A jump scare (often shortened to jumpscare) is a technique often used in
horror film Horror is a film genre that seeks to elicit fear or disgust in its audience for entertainment purposes. Horror films often explore dark subject matter and may deal with transgressive topics or themes. Broad elements include monsters, apo ...
s and
video games Video games, also known as computer games, are electronic games that involves interaction with a user interface or input device such as a joystick, controller, keyboard, or motion sensing device to generate visual feedback. This feedbac ...
, intended to scare the audience by surprising them with an abrupt change in image or event, usually co-occurring with a loud, jarring sound. The jump scare has been described as "one of the most basic building blocks of horror movies". Jump scares can startle the viewer by appearing at a point in the film where the soundtrack is quiet and the viewer is not expecting anything alarming to happen, or can be the sudden payoff to a long period of
suspense Suspense is a state of mental uncertainty, anxiety, being undecided, or being doubtful. In a dramatic work, suspense is the anticipation of the outcome of a plot or of the solution to an uncertainty, puzzle, or mystery, particularly as it ...
. Some critics have described jump scares as a lazy way to frighten viewers, and believe that the horror genre has undergone a decline in recent years following an over-reliance on the trope, establishing it as a
cliché A cliché ( or ) is an element of an artistic work, saying, or idea that has become overused to the point of losing its original meaning or effect, even to the point of being weird or irritating, especially when at some earlier time it was consi ...
of modern horror films.

In film

Though not a "jump scare" by name, the film ''Citizen Kane'' (1941) included an abrupt scene transition of a shrieking
Cockatoo A cockatoo is any of the 21 parrot species belonging to the family Cacatuidae, the only family in the superfamily Cacatuoidea. Along with the Psittacoidea ( true parrots) and the Strigopoidea (large New Zealand parrots), they make up the o ...
. According to
Orson Welles George Orson Welles (May 6, 1915 – October 10, 1985) was an American actor, director, producer, and screenwriter, known for his innovative work in film, radio and theatre. He is considered to be among the greatest and most influential f ...
, this was intended to startle audience members who might have been beginning to doze off towards the end of the film. While editing ''Cat People'' (1942), Mark Robson created the jump scare, in which quiet tension builds and is suddenly and unexpectedly interrupted by a loud noise, cut, or fast movement, startling the viewer. In the film, Alice is walking home along a deserted street late at night, and realizes Irena is following her. Alice begins to panic, running, and the silence of the night, the contrast between light and deep shadow, shots of the fearful Alice, and the intermittent clacking of high heels set up suspense: abruptly, a bus enters the frame with a loud unpleasant noise, scaring the viewer. The jump scare device is sometimes called the Lewton Bus after producer Val Lewton, who used it in subsequent films. Prior to the 1980s, jump scares were a relatively rare occurrence in horror movies; however, they (in particular the Lewton Bus) became increasingly common in the early 1980s as the '' slasher'' subgenre increased in popularity. '' Carrie'', released in 1976, has one of the first modern jump scares. The scene, which occurs at the end of the film, is credited as the inspiration for the use of a final jump scare in the 1980 movie '' Friday the 13th'', to show that an apparently dead villain had survived. The 1979 film '' When a Stranger Calls'' uses a form of jump scare to suddenly reveal the location of the antagonist to both the protagonist and the audience. Film writer William Cheng describes this as causing a "sudden vanishing of the protective walls surrounding the film's protagonist", in turn giving the viewer at home a sense that the intruder is also somehow closer to them. The 2009 film ''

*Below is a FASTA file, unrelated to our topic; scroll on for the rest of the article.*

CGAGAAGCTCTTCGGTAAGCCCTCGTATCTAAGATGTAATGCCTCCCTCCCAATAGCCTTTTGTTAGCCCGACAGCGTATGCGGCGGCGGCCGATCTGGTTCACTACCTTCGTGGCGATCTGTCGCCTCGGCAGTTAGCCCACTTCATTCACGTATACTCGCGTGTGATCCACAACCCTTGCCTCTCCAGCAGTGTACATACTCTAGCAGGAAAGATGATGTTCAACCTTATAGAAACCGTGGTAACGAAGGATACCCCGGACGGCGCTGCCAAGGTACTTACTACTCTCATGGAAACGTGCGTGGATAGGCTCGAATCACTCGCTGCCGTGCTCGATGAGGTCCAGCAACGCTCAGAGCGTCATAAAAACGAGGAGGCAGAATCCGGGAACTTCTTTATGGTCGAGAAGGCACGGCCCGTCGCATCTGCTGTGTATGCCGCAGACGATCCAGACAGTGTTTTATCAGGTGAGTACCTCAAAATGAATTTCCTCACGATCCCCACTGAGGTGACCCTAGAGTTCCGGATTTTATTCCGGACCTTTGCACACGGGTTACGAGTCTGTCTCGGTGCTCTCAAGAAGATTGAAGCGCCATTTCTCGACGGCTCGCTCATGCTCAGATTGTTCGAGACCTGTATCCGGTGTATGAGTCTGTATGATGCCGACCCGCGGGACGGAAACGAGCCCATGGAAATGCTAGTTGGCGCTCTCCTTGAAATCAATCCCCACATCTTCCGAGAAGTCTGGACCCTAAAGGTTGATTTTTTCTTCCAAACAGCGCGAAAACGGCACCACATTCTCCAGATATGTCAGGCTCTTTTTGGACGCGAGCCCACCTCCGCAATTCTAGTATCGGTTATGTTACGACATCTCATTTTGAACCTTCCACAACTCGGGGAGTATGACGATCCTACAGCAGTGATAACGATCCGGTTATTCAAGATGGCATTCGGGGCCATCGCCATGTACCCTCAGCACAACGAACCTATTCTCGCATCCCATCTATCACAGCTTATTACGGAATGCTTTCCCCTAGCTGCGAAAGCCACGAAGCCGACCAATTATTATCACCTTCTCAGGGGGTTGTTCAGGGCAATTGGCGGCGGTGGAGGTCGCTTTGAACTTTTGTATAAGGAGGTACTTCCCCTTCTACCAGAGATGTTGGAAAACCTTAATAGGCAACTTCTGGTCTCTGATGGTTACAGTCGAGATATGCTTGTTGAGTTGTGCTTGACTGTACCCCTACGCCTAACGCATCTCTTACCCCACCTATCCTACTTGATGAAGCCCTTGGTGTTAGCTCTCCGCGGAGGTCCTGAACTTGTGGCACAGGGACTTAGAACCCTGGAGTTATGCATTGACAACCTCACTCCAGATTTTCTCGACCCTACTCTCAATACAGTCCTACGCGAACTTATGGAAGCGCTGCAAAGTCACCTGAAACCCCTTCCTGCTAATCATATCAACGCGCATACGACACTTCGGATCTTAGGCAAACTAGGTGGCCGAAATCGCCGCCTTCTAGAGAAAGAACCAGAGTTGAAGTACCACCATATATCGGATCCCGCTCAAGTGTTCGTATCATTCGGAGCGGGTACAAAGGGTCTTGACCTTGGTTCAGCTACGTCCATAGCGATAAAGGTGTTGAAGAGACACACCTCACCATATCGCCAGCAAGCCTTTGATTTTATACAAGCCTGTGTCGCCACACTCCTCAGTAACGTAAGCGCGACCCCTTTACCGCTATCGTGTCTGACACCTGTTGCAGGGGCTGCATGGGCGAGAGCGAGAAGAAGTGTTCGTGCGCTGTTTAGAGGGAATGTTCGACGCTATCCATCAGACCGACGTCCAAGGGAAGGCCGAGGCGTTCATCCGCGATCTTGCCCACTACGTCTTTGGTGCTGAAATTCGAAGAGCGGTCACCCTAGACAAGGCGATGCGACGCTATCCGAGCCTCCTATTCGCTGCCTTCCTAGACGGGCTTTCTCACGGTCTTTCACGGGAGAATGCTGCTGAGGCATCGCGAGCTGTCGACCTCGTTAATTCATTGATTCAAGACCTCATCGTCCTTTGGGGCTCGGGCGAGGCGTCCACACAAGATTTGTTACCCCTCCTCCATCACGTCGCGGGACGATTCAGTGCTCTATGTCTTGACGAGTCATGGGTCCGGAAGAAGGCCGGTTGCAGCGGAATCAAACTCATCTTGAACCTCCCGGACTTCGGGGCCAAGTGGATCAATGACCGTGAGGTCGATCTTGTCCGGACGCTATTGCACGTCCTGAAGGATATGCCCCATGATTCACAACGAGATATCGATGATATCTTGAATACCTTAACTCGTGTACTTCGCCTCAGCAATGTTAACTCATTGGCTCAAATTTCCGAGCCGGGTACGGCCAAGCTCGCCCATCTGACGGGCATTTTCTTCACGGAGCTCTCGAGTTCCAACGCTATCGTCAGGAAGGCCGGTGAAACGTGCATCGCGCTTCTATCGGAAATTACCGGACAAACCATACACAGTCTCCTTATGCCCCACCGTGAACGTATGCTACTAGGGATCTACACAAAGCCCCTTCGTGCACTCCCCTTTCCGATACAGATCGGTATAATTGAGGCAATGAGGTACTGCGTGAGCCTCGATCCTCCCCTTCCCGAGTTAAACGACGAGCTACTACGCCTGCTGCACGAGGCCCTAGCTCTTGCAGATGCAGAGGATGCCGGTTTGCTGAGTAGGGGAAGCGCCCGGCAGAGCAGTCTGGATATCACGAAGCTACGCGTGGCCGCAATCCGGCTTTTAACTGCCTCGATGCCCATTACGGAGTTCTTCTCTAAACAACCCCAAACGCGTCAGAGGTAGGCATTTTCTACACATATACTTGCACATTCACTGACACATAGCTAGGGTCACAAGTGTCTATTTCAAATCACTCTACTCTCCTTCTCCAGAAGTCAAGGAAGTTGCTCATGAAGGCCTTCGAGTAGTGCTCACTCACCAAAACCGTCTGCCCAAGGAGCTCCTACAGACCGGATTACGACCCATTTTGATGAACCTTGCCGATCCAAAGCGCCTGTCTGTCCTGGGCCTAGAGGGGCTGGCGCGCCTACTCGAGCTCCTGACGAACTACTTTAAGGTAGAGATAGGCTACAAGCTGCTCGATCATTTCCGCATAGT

Drag Me to Hell ''Drag Me to Hell'' is a 2009 American supernatural horror film directed and co-written by Sam Raimi. It stars Alison Lohman, Justin Long, Lorna Raver, Dileep Rao, David Paymer, and Adriana Barraza. The plot, written with his older brother ...
'' contains jump scares throughout, with director Sam Raimi saying he wanted to create a horror film with "big shocks that'll hopefully make audiences jump."

In video games

One of the earliest games to have a jump scare was Atari's 1985 '' Rescue On Fractalus'', where the rescued astronaut may be a disguised alien and suddenly appears at the cockpit window, breaking it to gain entry and kill the player. ''
Resident Evil ''Resident Evil'', known in Japan as is a Japanese horror game series and media franchise created by Capcom. It consists of survival horror, third-person shooter and first-person shooter games, with players typically surviving in environmen ...
'' is often cited as an early video game to use jump scares. The player, during the course of the game, walks through a hallway where the music begins to lower. About halfway through the hall, zombie dogs will suddenly leap through the windows and the music will peak in volume and intensity. The video game ''
Daylight Daylight is the combination of all direct and indirect sunlight during the daytime. This includes direct sunlight, diffuse sky radiation, and (often) both of these reflected by Earth and terrestrial objects, like landforms and buildings. Sunligh ...
'' was described as being a "vehicle for jump scares", and though reviewers praised its successful use of jump scares, they commented that as the game wore on jump scares alone weren't a sufficient tool for scaring players. The 2014 video game franchise '' Five Nights at Freddy's'' was described as "perfect for live streaming" in part due to its use of jump scares.

In advertising